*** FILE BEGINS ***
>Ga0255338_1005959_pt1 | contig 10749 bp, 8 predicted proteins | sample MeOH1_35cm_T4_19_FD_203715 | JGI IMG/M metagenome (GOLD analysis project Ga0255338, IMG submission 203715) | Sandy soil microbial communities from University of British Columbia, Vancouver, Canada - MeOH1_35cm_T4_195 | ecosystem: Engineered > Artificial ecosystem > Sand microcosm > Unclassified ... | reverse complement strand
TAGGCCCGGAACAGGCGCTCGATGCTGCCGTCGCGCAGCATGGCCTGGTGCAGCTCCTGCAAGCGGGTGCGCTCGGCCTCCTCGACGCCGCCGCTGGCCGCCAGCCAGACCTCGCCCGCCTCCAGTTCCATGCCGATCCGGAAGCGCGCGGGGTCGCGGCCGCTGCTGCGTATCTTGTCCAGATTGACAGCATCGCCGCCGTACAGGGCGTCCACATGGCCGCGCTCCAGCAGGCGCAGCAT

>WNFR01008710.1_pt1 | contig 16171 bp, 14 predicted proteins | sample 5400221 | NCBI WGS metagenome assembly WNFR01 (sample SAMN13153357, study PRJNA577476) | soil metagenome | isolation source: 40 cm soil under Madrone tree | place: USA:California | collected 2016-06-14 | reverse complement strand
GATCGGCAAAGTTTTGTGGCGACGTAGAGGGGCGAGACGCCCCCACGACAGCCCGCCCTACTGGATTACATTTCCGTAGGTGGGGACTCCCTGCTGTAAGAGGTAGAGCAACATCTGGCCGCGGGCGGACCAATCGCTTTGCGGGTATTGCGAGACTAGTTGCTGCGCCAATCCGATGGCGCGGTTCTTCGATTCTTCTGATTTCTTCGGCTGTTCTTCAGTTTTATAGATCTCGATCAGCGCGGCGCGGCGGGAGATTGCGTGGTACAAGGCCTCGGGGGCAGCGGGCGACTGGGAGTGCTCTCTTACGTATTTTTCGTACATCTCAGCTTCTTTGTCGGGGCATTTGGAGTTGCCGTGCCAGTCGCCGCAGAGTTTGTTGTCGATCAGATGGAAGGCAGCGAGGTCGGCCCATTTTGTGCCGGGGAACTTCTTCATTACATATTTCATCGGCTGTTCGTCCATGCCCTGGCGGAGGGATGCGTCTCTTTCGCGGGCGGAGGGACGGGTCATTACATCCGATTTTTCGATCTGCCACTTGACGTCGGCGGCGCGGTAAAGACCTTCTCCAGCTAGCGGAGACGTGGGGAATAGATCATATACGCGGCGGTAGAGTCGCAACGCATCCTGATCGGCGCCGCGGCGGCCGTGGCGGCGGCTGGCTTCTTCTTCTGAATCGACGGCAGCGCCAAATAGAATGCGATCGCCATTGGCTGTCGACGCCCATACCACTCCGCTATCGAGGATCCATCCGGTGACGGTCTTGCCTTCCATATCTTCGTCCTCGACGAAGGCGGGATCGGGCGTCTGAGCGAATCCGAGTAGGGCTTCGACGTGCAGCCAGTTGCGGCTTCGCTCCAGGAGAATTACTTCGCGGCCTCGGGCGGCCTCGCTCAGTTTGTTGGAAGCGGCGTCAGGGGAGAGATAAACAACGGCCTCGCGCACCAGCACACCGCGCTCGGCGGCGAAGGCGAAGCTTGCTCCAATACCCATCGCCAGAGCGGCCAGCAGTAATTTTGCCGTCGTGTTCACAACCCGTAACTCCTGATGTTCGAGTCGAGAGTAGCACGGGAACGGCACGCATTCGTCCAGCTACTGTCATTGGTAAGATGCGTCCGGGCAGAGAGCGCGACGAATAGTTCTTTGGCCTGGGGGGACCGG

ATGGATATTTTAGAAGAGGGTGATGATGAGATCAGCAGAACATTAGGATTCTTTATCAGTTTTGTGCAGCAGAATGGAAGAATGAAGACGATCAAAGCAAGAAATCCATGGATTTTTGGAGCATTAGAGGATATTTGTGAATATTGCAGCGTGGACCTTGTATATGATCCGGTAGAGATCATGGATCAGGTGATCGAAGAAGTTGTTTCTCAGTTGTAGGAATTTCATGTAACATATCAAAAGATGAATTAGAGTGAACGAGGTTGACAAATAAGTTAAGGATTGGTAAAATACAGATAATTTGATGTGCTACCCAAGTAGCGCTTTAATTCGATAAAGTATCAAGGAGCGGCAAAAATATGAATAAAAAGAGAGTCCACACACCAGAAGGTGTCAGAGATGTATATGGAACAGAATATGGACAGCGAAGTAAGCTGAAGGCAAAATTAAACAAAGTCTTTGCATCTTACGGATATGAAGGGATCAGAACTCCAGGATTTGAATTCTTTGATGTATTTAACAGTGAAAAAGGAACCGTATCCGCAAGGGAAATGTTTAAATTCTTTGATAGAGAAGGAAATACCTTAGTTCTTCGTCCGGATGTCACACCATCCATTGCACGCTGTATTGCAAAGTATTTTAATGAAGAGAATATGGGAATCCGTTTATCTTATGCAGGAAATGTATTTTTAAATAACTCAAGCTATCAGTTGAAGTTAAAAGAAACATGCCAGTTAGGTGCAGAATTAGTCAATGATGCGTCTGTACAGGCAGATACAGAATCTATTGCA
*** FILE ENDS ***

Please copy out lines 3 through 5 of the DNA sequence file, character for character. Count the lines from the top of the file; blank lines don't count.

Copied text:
>WNFR01008710.1_pt1 | contig 16171 bp, 14 predicted proteins | sample 5400221 | NCBI WGS metagenome assembly WNFR01 (sample SAMN13153357, study PRJNA577476) | soil metagenome | isolation source: 40 cm soil under Madrone tree | place: USA:California | collected 2016-06-14 | reverse complement strand
GATCGGCAAAGTTTTGTGGCGACGTAGAGGGGCGAGACGCCCCCACGACAGCCCGCCCTACTGGATTACATTTCCGTAGGTGGGGACTCCCTGCTGTAAGAGGTAGAGCAACATCTGGCCGCGGGCGGACCAATCGCTTTGCGGGTATTGCGAGACTAGTTGCTGCGCCAATCCGATGGCGCGGTTCTTCGATTCTTCTGATTTCTTCGGCTGTTCTTCAGTTTTATAGATCTCGATCAGCGCGGCGCGGCGGGAGATTGCGTGGTACAAGGCCTCGGGGGCAGCGGGCGACTGGGAGTGCTCTCTTACGTATTTTTCGTACATCTCAGCTTCTTTGTCGGGGCATTTGGAGTTGCCGTGCCAGTCGCCGCAGAGTTTGTTGTCGATCAGATGGAAGGCAGCGAGGTCGGCCCATTTTGTGCCGGGGAACTTCTTCATTACATATTTCATCGGCTGTTCGTCCATGCCCTGGCGGAGGGATGCGTCTCTTTCGCGGGCGGAGGGACGGGTCATTACATCCGATTTTTCGATCTGCCACTTGACGTCGGCGGCGCGGTAAAGACCTTCTCCAGCTAGCGGAGACGTGGGGAATAGATCATATACGCGGCGGTAGAGTCGCAACGCATCCTGATCGGCGCCGCGGCGGCCGTGGCGGCGGCTGGCTTCTTCTTCTGAATCGACGGCAGCGCCAAATAGAATGCGATCGCCATTGGCTGTCGACGCCCATACCACTCCGCTATCGAGGATCCATCCGGTGACGGTCTTGCCTTCCATATCTTCGTCCTCGACGAAGGCGGGATCGGGCGTCTGAGCGAATCCGAGTAGGGCTTCGACGTGCAGCCAGTTGCGGCTTCGCTCCAGGAGAATTACTTCGCGGCCTCGGGCGGCCTCGCTCAGTTTGTTGGAAGCGGCGTCAGGGGAGAGATAAACAACGGCCTCGCGCACCAGCACACCGCGCTCGGCGGCGAAGGCGAAGCTTGCTCCAATACCCATCGCCAGAGCGGCCAGCAGTAATTTTGCCGTCGTGTTCACAACCCGTAACTCCTGATGTTCGAGTCGAGAGTAGCACGGGAACGGCACGCATTCGTCCAGCTACTGTCATTGGTAAGATGCGTCCGGGCAGAGAGCGCGACGAATAGTTCTTTGGCCTGGGGGGACCGG

ATGGATATTTTAGAAGAGGGTGATGATGAGATCAGCAGAACATTAGGATTCTTTATCAGTTTTGTGCAGCAGAATGGAAGAATGAAGACGATCAAAGCAAGAAATCCATGGATTTTTGGAGCATTAGAGGATATTTGTGAATATTGCAGCGTGGACCTTGTATATGATCCGGTAGAGATCATGGATCAGGTGATCGAAGAAGTTGTTTCTCAGTTGTAGGAATTTCATGTAACATATCAAAAGATGAATTAGAGTGAACGAGGTTGACAAATAAGTTAAGGATTGGTAAAATACAGATAATTTGATGTGCTACCCAAGTAGCGCTTTAATTCGATAAAGTATCAAGGAGCGGCAAAAATATGAATAAAAAGAGAGTCCACACACCAGAAGGTGTCAGAGATGTATATGGAACAGAATATGGACAGCGAAGTAAGCTGAAGGCAAAATTAAACAAAGTCTTTGCATCTTACGGATATGAAGGGATCAGAACTCCAGGATTTGAATTCTTTGATGTATTTAACAGTGAAAAAGGAACCGTATCCGCAAGGGAAATGTTTAAATTCTTTGATAGAGAAGGAAATACCTTAGTTCTTCGTCCGGATGTCACACCATCCATTGCACGCTGTATTGCAAAGTATTTTAATGAAGAGAATATGGGAATCCGTTTATCTTATGCAGGAAATGTATTTTTAAATAACTCAAGCTATCAGTTGAAGTTAAAAGAAACATGCCAGTTAGGTGCAGAATTAGTCAATGATGCGTCTGTACAGGCAGATACAGAATCTATTGCA